BY A quirk of fate, I find myself agreeing with the call of Negrense sugar leaders to call to boycott beverages sold by Pepsi-Cola Products Philippines Inc.
I was beginning to think the campaign to boycott Coca Cola products were bankrolled somehow by the other cola company. Now I’m assuaged that the targets are both cola companies.
Manuel Lamata, president of United Sugar Producers Federation of the Philippines, warned, “Tapos na ang Coke, ari ang sunod,” pointing to the can of Pepsi he was holding. “Ari naman birahon ta. Kay indi ni sila inosente. Mga tonto ni. HFCS man ni unod.”
Of course, the premises and the objectives are different for what I have in mind. Theirs is to protect their bottomline, mine is for health reasons.
Both sugar and high fructose corn syrup (HFCS) are bad for the health…of our bodies of all of us, not just their purses.
The United Nation’s (UN) World Health Organization (WHO) recommended the reduced consumption of sugar-sweetened beverages to reduce the risk of childhood overweight and obesity.
Sugar-sweetened beverages contain added sugars like sucrose (a compound that is the chief component of cane or beet sugar) or HFCS and a 330ml or 12oz portion of sugar-sweetened carbonated soft drink typically contains some whopping 35g (almost nine teaspoons) of sugars and provides approximately 140 calories of energy, generally with little other nutritional value.
Further, the WHO came up with “Sugars intake for adults and children guideline” provides based on updated global, evidence-informed recommendations on the intake of free sugars to reduce the risk of non-communicable diseases in adults and children. The guideline’s focus is on the prevention and control of unhealthy weight gain and dental caries, the scientific term for tooth decay or cavities.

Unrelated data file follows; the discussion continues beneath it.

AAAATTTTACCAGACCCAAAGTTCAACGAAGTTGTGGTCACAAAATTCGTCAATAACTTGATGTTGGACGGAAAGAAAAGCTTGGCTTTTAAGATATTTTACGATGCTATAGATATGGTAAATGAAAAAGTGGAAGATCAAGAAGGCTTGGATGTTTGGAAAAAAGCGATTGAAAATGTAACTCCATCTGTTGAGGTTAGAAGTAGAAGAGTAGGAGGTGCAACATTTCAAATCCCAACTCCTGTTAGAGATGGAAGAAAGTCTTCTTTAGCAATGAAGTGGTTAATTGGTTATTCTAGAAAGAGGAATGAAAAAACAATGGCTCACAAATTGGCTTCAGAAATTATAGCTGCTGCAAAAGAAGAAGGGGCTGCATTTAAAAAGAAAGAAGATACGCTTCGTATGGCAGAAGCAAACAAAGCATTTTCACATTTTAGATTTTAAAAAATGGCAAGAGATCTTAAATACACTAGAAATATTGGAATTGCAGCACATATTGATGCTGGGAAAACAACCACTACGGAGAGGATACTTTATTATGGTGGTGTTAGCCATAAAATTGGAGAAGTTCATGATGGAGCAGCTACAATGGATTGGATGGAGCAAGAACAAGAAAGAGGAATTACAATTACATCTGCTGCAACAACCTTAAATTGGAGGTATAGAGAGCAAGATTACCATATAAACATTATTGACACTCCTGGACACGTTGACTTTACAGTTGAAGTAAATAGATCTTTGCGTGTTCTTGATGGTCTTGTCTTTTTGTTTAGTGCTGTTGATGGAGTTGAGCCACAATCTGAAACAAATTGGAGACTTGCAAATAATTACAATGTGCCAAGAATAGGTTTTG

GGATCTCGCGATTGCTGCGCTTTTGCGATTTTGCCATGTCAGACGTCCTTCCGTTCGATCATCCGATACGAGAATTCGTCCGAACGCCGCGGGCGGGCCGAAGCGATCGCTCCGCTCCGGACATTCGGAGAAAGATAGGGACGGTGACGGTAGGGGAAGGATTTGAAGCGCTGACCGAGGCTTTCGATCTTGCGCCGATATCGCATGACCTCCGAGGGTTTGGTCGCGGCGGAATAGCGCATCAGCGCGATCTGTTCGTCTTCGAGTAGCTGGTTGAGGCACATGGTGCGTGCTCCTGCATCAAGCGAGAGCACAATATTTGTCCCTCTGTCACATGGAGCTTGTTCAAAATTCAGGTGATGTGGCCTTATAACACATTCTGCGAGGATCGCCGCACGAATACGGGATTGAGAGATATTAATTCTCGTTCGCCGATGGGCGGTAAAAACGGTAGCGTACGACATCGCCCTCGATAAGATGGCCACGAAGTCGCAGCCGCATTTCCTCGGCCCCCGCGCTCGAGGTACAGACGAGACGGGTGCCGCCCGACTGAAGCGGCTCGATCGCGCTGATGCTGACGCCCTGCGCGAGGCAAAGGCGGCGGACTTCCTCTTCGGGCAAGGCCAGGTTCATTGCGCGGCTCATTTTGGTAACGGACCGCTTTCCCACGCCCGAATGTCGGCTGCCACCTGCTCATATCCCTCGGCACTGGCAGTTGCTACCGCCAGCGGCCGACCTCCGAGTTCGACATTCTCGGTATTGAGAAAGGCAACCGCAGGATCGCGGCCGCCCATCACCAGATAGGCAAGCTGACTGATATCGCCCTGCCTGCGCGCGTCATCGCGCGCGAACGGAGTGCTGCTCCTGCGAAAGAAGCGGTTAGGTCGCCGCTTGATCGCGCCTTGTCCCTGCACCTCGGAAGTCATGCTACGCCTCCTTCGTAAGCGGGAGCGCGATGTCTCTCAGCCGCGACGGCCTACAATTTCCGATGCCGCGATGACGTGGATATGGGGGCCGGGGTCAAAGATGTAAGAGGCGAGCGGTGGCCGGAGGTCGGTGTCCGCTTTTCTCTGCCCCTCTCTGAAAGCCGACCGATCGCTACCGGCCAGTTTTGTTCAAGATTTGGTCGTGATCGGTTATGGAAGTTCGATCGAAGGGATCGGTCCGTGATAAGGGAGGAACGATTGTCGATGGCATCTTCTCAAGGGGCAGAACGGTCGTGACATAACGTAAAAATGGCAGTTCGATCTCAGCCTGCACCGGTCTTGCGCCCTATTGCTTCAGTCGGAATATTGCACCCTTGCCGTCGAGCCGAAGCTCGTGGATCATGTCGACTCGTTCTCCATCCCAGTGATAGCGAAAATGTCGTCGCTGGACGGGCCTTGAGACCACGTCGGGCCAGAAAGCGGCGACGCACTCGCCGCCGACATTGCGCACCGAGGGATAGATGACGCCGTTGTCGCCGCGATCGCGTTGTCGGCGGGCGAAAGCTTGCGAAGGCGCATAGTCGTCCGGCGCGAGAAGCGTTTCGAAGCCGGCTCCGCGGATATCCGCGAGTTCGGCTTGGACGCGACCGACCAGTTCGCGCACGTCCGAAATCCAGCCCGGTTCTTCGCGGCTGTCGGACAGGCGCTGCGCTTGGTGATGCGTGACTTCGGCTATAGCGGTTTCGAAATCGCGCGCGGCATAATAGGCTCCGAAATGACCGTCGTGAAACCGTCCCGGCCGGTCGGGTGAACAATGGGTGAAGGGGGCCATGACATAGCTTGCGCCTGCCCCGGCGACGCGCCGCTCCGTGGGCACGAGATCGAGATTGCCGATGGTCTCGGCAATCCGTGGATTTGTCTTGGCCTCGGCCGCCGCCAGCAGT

Review of the debate in the American Journal of Clinical Nutrition rejects HFCS as a causative factor of obesity, that HFCS “is not meaningfully different in composition or metabolism from other fructose-glucose sweeteners like sucrose, honey, and fruit juice concentrates.”
All indicators of diabetes were higher in countries that use HFCS as compared to those that do not,” with type 2 diabetes occurring in 8 percent of the population. Countries that don’t use HFCS had a diabetes rate of 6.7 percent – a 20 percent different in prevalence. These results held when adjusted for body mass index averages and economic climate, and were independent of total sugar intake and obesity levels.
At any rate, clinical science bats not for a ban or a boycott but reduction of consumption intake. But how much is from a scientific perspective is up for a debate. May we hear more from Filipino scientists and health practitioners and businessmen for a confluence of various interests.